1. Use the VIP lounges. ‘Important person’ is a relative concept but each of the main venues has a lounge where producers and pundits can escape the crowds. You’ll find as much friendly advice, support and sympathy as you will posturing and preening.
  1. The Fringe features live performance from across the genres. Media editors covering the spectrum from stand-up to ballet will develop their own standardised measures for critiquing each piece of work.
  1. Understanding how each title balances its reviews and awards its ratings is essential if you are going to manage your resources effectively.
  1. Some shows come into the Fringe as part of a wider tour. Others make a standing start. Whatever the genre of show, it’s important to demonstrate media interest as soon as it happens. Get stapling! No flyer or poster should be without fresh ratings and reviews.
  1. With the rise of crowdfunding sites such as Kickstarter, more projects than ever are beginning online. How do you stack up against what other producers are already doing? Check out Edinburgh49’s previews of shows coming to Edinburgh using Kickstater and make up your own mind about what does and doesn’t work. Are the producers talking about the work, or are they talking about themselves? Have they explained what they are trying to do? Are you at all interested in what they are doing?

“The essential marketing tactics of the Fringe: online, in print, face to face and (most importantly) word of mouth.”

  1. There is such a thing as bad publicity! If your materials are unengaging, badly formulated, contradictory or plain uninteresting then you might as well not have bothered. You won’t have time to waste. Here, 13 to 16,  are some examples of bad deployments of each essential marketing tactic.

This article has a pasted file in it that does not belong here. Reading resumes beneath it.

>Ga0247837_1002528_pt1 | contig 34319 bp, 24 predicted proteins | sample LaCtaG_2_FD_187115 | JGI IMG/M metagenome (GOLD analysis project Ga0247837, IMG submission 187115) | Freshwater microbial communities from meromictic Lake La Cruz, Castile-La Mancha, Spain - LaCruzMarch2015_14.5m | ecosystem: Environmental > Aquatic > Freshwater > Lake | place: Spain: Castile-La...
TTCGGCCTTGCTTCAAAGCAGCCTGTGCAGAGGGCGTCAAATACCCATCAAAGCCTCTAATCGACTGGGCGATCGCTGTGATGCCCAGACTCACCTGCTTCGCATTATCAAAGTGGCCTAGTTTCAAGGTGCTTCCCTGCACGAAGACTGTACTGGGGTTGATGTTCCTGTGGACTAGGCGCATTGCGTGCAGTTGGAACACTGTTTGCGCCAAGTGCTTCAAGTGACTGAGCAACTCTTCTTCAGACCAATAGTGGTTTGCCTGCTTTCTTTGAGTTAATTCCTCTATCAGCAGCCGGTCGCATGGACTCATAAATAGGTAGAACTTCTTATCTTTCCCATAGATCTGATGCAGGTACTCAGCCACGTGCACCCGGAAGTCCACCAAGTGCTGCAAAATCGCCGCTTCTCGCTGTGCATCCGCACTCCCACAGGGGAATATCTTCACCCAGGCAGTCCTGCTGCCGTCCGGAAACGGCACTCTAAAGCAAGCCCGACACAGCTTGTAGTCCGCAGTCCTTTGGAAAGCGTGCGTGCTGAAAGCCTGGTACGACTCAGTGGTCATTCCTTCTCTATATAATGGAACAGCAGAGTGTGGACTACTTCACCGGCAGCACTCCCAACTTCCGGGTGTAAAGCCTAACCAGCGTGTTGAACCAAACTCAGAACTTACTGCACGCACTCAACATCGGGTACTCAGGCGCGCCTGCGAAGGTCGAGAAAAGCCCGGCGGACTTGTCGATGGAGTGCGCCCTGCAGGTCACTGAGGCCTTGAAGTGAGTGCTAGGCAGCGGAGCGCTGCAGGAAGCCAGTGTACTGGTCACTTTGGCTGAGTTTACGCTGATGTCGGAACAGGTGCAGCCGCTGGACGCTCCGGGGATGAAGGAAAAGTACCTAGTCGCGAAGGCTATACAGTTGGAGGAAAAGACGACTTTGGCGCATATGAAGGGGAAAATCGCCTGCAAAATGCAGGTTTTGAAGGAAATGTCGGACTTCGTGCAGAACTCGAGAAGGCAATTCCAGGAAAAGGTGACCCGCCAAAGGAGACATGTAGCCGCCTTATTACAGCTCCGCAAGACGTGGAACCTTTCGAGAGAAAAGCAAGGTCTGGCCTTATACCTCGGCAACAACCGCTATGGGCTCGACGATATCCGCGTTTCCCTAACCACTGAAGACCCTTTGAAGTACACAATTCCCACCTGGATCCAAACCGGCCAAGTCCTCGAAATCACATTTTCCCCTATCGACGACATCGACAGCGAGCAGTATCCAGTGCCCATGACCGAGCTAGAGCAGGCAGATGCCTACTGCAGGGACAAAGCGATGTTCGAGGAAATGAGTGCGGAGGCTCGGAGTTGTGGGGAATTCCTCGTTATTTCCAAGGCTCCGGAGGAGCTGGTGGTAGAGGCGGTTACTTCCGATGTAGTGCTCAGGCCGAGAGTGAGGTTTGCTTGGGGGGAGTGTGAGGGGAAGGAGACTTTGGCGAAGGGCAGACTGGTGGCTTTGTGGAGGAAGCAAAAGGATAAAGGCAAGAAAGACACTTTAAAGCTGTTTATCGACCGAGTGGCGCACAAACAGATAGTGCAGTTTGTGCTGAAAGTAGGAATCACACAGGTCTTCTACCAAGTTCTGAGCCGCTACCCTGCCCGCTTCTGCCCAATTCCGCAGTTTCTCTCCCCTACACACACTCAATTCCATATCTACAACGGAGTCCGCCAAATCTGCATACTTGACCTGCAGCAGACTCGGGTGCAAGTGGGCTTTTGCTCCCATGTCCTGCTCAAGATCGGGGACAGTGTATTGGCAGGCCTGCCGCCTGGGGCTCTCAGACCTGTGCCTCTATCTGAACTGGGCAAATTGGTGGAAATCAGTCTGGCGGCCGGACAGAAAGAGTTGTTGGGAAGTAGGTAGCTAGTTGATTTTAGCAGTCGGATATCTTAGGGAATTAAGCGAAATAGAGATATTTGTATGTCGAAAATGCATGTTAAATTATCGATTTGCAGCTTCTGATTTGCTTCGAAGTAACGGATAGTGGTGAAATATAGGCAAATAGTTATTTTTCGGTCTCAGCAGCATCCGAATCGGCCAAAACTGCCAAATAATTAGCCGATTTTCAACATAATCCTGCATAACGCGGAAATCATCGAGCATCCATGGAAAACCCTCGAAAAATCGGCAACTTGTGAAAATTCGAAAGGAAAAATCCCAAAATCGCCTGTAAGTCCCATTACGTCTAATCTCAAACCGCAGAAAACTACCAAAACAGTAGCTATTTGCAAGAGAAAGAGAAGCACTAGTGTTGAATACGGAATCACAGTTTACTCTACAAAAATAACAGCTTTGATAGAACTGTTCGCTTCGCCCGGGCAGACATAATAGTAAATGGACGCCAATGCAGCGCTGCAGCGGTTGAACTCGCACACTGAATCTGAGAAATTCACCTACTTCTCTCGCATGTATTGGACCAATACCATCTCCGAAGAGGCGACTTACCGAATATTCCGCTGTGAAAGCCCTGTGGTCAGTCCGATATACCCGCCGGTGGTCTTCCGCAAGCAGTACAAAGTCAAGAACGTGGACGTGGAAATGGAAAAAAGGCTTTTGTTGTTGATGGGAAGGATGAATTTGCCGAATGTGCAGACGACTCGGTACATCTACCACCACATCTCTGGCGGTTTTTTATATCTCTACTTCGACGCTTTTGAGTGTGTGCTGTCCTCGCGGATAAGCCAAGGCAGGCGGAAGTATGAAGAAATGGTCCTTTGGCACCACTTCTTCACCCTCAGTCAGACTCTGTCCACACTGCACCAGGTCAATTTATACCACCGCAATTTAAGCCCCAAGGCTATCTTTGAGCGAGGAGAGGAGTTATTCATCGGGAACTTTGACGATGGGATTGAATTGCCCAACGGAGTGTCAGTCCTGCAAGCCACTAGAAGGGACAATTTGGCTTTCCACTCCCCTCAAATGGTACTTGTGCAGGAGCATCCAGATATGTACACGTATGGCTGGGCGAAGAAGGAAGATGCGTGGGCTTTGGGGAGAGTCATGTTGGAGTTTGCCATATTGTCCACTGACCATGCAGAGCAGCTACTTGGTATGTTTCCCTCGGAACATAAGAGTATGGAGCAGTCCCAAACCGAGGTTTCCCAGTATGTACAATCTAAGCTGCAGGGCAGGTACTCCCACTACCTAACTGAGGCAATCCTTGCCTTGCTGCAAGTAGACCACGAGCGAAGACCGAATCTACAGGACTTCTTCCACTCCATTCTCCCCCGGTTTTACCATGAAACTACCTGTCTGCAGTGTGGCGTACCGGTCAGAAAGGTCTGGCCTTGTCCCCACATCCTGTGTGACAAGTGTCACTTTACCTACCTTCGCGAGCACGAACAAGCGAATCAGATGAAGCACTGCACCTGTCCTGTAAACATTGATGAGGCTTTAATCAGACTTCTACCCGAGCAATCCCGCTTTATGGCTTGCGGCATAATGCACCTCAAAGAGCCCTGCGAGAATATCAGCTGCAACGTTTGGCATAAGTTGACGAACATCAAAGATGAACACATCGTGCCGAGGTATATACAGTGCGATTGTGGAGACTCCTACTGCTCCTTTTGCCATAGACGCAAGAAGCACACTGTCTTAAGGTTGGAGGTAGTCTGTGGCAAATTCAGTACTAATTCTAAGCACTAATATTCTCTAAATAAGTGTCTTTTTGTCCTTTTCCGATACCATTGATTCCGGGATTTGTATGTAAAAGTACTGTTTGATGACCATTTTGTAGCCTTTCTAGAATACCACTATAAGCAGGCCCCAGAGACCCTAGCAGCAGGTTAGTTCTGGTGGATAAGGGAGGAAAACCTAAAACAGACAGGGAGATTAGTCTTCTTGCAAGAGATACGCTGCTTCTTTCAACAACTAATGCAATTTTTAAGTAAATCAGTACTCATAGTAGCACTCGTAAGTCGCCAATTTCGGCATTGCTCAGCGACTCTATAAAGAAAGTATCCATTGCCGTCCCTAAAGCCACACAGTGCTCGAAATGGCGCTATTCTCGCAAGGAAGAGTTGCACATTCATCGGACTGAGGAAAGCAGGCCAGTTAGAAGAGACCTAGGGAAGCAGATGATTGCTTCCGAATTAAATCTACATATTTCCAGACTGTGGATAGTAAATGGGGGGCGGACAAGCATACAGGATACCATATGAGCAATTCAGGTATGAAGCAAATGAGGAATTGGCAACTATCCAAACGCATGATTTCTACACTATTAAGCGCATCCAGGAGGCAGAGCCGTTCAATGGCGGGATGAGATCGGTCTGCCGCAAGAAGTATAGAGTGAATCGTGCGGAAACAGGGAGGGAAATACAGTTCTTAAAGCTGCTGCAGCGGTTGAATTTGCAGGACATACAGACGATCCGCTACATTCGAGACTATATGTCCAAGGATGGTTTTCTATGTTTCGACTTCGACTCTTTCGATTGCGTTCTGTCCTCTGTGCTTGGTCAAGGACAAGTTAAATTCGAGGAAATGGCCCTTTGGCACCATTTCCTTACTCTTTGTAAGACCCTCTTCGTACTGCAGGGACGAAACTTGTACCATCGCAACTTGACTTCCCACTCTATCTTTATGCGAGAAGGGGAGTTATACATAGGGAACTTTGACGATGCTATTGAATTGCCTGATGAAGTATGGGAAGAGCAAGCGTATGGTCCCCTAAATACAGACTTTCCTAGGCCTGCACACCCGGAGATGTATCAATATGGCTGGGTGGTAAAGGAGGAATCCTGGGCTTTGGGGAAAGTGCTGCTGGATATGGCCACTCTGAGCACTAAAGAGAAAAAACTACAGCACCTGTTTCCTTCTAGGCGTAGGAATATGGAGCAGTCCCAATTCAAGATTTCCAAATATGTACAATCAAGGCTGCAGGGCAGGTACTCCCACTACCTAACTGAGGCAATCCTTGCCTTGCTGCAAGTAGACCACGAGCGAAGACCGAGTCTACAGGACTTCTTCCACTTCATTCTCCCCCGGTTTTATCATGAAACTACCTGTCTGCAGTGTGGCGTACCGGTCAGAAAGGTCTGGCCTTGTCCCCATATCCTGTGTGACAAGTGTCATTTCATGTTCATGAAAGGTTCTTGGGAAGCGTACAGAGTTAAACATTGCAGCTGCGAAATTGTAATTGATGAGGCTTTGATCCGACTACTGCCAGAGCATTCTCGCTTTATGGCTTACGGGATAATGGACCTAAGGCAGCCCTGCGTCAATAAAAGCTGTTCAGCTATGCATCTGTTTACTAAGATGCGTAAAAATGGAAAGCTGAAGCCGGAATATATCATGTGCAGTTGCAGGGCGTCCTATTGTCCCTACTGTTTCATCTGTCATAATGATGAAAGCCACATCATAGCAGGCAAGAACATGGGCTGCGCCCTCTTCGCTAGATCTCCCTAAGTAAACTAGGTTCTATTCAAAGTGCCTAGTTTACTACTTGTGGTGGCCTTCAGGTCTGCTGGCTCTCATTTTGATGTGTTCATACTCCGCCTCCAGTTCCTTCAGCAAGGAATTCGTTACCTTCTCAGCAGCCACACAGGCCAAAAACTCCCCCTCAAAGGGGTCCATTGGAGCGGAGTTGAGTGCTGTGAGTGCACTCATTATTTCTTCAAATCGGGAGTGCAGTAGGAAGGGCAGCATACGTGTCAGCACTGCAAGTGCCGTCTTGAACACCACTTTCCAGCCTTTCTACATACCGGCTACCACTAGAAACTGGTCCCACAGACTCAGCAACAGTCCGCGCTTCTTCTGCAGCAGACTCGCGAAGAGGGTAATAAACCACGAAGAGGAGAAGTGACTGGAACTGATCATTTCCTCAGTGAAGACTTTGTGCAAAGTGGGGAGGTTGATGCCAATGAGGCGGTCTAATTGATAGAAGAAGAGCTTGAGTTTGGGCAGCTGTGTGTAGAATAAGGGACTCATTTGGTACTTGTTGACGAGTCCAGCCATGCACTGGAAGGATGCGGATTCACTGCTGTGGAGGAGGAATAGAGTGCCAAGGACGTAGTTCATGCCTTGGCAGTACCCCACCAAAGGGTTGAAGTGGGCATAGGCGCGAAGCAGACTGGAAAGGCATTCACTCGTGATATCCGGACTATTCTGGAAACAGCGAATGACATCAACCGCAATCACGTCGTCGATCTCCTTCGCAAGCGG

1. Online. Make sure essential information about times and venues are on your front page. Punters using smartphones with uncertain connectivity don’t want to trawl through your entire online back catalogue of old rehearsal photos before finding what they really want to know.
  1. In print. With so many posters and flyers vying for attention, most will only be glanced at. Final judgements are made in seconds. Your printed materials are your main channel of communication, so keep it clear! Examples: Victorian costume drama = frock coat. Hamlet = skull.
  1. Face to face. Working a line of cricket fans queuing to see the blokes from Test Match Special, explaining to each in turn the background to your biopic about a Hollywood producer from the ‘70s, may keep THEM occupied until doors open, but YOU won’t sell many tickets. Read the schedules. Target the audiences most likely to be interested in your show.
  1. Word of Mouth. There’s no such thing as an empty house. Behind the lighting and sound desk is likely to be a seriously astute critic. Techies talk, so do front of house folk. Engage with them. Get them along and get them on board. When punters ask box office staff for recommendations you want your show to get first mention.